By this point in self-quarantine, or shelter in place, you’ve probably seen a ‘Nature is healing’ meme, video or post. All over the world people are noticing changes in the natural world (or maybe noticing things they didn’t have time to before, or couldn’t hear, or see due to traffic or pollution). It’s obvious that the pandemic, while an awful thing for millions of people across the world, is bringing some beautiful changes to our planet. Just in time for Earth Day.
Are we the virus?
There are contrasting views of this burst of life from the natural world; namely, that the improvements are small and will not make a dent in the [much needed] larger, long-term battle against climate change. Additionally, the amount of human suffering, physical, social and economic, cannot be ignored. While many argue that ‘we [humans] are the virus’ and the coronavirus pandemic is a way for the earth to regain some of her health, there are other groups that present a convincing argument: the natural world and human society are not discrete, unrelated objects.
For Earth Day, remember that we need this planet. And while the planet does not need us, I don’t think anyone is arguing for an eradication of humanity. So, let’s take these beautiful episodes of nature and look ahead.
lower levels of pollution
Noise pollution has been reduced and people are noticing the sounds of birds. Ocean noise is quieter too, and scientists have registered lower stress hormone levels in marine life; there has been a reduction in the number of particulates in the air - a harmful form of air pollution - and scientists say that fact alone could save thousands of lives.
With factories temporarily closed and production lines quiet, China experienced a 21.5% increase in “good quality air days”. The same article [previous link] shows a compelling satellite image comparing January and February of this year. The image shows the almost complete disappearance of a toxic gas cloud that normally hangs over Beijing and other industrial cities.
Some professionals and politicians worry that the economic stimulus that may follow the end of the pandemic will counteract the temporary benefits we are seeing here.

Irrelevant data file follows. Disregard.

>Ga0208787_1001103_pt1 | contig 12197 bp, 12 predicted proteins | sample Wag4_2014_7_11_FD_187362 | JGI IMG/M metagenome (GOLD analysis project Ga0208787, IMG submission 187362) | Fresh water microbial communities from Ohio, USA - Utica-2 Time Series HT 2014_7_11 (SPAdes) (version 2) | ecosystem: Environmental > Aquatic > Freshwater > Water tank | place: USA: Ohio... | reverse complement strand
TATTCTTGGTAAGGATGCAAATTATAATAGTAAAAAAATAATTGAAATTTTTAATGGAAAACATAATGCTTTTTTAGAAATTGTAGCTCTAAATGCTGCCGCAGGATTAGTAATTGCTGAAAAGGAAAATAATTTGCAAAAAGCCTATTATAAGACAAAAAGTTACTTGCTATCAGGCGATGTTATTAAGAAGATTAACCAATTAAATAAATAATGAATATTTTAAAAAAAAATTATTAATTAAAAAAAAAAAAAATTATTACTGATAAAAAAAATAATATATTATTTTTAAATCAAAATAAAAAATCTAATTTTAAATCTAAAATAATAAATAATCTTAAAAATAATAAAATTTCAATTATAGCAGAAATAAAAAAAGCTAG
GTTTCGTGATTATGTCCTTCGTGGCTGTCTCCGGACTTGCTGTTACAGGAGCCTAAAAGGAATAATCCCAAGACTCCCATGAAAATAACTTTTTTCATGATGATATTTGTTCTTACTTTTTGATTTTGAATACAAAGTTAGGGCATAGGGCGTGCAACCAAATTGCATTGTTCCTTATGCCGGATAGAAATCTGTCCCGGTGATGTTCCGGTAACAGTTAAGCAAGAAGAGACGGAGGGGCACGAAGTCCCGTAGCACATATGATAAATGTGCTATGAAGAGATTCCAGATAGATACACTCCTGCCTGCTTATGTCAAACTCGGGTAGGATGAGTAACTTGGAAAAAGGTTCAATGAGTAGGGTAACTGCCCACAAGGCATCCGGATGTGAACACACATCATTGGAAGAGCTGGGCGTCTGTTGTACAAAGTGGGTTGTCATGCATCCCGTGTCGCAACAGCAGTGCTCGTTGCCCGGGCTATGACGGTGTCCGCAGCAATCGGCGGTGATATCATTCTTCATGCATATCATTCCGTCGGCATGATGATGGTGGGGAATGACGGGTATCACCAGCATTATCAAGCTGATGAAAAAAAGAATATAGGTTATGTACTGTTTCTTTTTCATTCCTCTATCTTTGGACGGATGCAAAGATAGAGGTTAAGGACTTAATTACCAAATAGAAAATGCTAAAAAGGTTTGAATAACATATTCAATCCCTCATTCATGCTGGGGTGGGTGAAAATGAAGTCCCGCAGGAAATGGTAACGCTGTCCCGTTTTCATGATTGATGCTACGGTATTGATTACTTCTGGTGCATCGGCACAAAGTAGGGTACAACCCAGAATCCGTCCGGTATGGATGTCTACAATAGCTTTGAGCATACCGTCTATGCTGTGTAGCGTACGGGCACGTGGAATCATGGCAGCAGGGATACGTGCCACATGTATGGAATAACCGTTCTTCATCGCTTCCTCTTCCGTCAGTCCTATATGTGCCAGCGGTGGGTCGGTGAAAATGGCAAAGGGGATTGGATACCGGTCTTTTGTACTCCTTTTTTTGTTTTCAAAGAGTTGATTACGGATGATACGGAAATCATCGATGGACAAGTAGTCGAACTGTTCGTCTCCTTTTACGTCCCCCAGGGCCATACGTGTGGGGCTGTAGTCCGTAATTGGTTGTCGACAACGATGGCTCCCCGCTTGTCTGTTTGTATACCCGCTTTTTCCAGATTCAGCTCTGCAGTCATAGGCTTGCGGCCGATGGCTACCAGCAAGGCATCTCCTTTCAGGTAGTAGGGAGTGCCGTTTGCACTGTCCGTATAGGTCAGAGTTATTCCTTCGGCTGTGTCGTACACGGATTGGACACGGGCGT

My hope is that we can take note of how quickly pollution levels fall when we slow down. We won’t be able to keep this quiet of an existence once the virus passes, but perhaps this is a lesson that it doesn’t take much to help the earth begin to heal.
re-balancing of animal life
A tweet went viral after it showed pictures of swans in the canals of venice, and crystal clear water that allegedly hasn’t been seen in 60 years. The images and news of animal life does bring a smile to my face and warms my heart.
Quarantine boredom is real and many people have sparked some laughs with their hilarious, fictitious accounts of ‘wildlife’ returning to a natural state. It seems appropriate that people are posting silly images of dinosaurs near the celebration of Earth Day.
A sobering National Geographic article brings some of these posts into perspective. Swans have always been a part of Venice canals. The elephants [below] weren't actually drunk on corn wine. But don’t be too disappointed, the water isclearer than it has been in decades due to decreased boating activity and for sure the swans are happy that they don’t have to put up with loud noises, propellers and murky water.
We have a desire to find hope during the COVID-19 pandemic. That is natural. And so is our desire to believe the natural world is still okay, despite the detrimental effects caused by humans.
There may be slightly untrue, or false statements made on social media regarding what, exactly, nature is doing while we are quarantined. But, take note of your reaction to the news. If you are hopeful and happy to hear that nature is making a comeback, think of what you can do now, and when this is over, to reduce your negative impact on the planet.
hope for healing
This article wraps it up so nicely. There are benefits to the slower pace of a pandemic-ridden human race, animals and plants are perking up, while pollution levels are going down. People are hearing birds for the first time and seeing more blue skies than perhaps they ever have. There is hope as we celebrate Earth Day this year.
This shows us that change is possible. If this is the difference we see in two months, imagine what changes are possible with longer-term commitment to reversing climate change?